With apologies to Big Ben, the most striking tower on the London skyline is a pickle-shaped building in the financial district known as the Gherkin. Completed 10 years ago near the high point of the international financial market, it is a symbol of London's rise to the top of that market thanks to the Thatcher government's sweeping deregulation of banks during the 1980s known as "The Big Bang."

A major development in The Big Bang was to take away the wall that used to exist between ordinary British banks with government-insured deposits and investment banks that used their capital to take risks. Once British banks began using insured deposits to make risky bets (and in good times lots of money) American banks set up investment banking branches in London to get around the Glass-Steagall Act's ban on combining investment and deposit-taking banks in the United States. By 2000 Glass-Steagall had been repealed.

Then came the collapse of Lehman Brothers in 2008, threatening to take down an entire international banking system. The U.S, British, German, Dutch, French, Spanish, Japanese and other governments poured trillions into bailing out institutions that had become "too big to fail."

That searing experience led to new laws here and abroad designed to prevent banks from making such risky investments that they could again threaten the international banking system and require a massive bailout.

But bank regulation to prevent "too big to fail" is still a work in progress, to put it generously. It's time to pick up the pace.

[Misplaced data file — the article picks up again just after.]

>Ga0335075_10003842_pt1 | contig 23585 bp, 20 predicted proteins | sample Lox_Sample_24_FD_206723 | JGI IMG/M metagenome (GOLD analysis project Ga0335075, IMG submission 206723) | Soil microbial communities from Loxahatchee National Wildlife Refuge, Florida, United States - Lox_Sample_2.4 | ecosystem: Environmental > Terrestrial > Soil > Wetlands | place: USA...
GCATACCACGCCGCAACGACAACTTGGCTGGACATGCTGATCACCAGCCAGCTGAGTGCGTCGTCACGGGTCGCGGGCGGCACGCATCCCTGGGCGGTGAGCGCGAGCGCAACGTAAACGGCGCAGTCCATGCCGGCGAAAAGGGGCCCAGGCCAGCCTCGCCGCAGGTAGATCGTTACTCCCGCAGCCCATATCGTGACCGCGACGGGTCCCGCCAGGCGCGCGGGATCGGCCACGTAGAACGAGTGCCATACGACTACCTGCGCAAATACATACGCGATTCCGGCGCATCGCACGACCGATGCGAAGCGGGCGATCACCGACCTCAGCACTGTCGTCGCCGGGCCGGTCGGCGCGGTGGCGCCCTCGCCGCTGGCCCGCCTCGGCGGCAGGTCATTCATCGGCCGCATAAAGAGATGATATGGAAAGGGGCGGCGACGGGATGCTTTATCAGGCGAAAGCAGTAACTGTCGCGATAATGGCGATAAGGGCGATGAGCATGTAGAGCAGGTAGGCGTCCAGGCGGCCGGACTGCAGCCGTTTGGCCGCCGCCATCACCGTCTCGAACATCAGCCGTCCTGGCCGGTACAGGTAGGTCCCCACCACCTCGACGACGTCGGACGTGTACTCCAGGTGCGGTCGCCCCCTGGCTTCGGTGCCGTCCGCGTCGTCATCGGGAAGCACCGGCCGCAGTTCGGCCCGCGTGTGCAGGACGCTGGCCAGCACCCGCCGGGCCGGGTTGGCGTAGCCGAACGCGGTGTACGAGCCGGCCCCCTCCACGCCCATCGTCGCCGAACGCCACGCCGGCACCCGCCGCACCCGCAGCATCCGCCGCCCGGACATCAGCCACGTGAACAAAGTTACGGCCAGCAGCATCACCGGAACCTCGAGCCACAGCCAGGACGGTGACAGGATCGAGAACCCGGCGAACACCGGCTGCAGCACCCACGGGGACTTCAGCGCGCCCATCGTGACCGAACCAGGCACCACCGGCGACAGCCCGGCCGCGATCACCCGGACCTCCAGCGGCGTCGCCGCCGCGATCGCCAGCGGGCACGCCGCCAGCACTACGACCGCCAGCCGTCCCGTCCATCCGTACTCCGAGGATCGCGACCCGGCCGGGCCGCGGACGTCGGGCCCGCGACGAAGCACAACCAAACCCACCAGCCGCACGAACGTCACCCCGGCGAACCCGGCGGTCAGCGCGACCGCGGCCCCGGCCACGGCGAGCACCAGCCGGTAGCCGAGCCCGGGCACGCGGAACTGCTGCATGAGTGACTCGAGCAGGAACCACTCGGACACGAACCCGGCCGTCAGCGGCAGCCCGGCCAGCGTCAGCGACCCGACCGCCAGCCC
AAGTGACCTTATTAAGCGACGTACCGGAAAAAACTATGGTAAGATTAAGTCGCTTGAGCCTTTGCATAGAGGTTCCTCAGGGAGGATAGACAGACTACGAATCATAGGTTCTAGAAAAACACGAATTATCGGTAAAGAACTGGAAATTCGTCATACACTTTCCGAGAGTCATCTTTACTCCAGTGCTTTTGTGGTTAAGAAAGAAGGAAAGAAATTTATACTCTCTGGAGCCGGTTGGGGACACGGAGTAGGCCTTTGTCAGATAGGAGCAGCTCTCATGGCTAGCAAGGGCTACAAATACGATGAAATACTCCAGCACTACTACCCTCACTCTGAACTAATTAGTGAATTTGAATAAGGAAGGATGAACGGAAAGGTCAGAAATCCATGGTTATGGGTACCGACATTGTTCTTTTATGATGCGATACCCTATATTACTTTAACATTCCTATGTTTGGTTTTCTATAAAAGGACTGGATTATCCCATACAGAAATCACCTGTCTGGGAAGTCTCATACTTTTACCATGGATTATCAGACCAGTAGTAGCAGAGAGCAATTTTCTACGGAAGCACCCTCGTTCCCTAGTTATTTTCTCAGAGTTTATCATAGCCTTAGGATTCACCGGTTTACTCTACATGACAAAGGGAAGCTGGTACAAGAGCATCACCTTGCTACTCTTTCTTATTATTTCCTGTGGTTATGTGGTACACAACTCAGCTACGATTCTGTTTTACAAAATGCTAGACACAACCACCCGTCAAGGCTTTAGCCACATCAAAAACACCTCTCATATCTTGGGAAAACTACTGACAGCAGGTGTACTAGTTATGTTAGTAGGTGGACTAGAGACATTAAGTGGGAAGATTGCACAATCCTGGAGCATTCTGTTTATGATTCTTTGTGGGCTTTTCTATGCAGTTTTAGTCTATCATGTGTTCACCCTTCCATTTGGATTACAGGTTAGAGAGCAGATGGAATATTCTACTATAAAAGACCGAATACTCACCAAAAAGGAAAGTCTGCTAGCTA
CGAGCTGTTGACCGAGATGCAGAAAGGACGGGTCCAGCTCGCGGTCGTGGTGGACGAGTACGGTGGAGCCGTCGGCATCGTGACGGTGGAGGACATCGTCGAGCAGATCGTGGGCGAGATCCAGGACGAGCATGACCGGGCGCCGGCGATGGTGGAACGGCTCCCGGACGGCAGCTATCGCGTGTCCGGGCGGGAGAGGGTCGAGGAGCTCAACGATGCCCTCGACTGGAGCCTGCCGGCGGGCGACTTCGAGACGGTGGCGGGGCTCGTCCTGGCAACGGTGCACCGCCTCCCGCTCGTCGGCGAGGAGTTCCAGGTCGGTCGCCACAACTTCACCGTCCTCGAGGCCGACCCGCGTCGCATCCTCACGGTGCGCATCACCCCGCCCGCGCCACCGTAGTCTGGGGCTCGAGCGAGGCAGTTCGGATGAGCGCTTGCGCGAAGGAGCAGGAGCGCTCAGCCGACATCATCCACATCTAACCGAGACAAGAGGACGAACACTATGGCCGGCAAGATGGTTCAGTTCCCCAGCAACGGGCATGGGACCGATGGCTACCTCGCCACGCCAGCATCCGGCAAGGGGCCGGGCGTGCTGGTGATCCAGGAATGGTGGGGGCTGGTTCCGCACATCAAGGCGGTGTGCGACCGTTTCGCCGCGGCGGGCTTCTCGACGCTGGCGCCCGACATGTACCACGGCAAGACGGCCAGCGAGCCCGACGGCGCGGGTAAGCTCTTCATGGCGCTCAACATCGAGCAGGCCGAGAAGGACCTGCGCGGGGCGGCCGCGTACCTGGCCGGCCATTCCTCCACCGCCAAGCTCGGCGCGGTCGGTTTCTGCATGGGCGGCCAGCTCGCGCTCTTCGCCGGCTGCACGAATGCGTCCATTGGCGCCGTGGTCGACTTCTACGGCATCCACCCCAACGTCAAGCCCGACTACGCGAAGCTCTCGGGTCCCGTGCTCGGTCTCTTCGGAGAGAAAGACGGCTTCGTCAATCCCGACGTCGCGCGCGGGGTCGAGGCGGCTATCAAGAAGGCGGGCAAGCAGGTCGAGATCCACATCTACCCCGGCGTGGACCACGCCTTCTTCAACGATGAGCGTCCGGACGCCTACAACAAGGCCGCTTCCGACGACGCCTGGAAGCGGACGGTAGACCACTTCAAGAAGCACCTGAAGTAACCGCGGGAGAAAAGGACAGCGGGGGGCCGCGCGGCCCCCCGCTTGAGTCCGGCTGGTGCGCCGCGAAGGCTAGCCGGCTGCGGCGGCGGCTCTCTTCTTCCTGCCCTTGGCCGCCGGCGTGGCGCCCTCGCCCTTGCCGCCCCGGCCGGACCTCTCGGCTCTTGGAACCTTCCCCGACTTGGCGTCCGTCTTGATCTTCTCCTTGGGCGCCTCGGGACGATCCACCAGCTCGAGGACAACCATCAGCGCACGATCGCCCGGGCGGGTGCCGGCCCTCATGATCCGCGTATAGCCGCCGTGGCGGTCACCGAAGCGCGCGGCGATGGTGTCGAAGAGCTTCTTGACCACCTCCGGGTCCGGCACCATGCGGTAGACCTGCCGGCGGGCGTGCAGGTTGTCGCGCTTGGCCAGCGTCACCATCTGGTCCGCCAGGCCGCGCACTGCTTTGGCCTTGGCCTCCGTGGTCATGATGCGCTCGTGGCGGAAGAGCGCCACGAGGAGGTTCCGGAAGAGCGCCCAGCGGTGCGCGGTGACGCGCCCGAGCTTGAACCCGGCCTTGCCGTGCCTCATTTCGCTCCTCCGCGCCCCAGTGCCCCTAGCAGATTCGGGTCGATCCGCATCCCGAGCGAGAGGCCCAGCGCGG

Last week the Gherkin went into receivership, a reminder that financial markets remain full of risky investments. In the Gherkin's case, the problem was an unwise decision by the investors to borrow Swiss francs that have risen sharply in value in recent years.

But the Gherkin is not the only investment that could go sour. Recently the Bank of America revealed that an accounting error had led it to understate its risks and overstate its capital by $4 billion in a report to the Federal Reserve Board. A study this year by the Federal Reserve Bank of New York found that many banks had poor data on their risks, concluding, "five years after the financial crisis, firms' progress toward consistent, timely, and accurate reporting of top counter-party exposures fails to meet both supervisory expectations and industry self-identified best practices."

Recently the International Monetary Fund warned that a large number of banks remain so large that they are still widely considered "too big to fail." That, it turns out, is a good thing for the banks and a bad thing for taxpayers.

It is good for the banks because the perception that they run no risk of failure means they can borrow funds more cheaply than other banks, allowing them to grow even larger at the expense of competitors. The IMF put this hidden subsidy at about $560 billion for the world's biggest banks.

It is bad for taxpayers because there is still no reliable mechanism for letting a big bank fail without bringing down the financial system. The "Big Bang" blew away the old system of bank supervision.

A new system that adequately protects the stability of the financial system to the benefit of the general public is long overdue.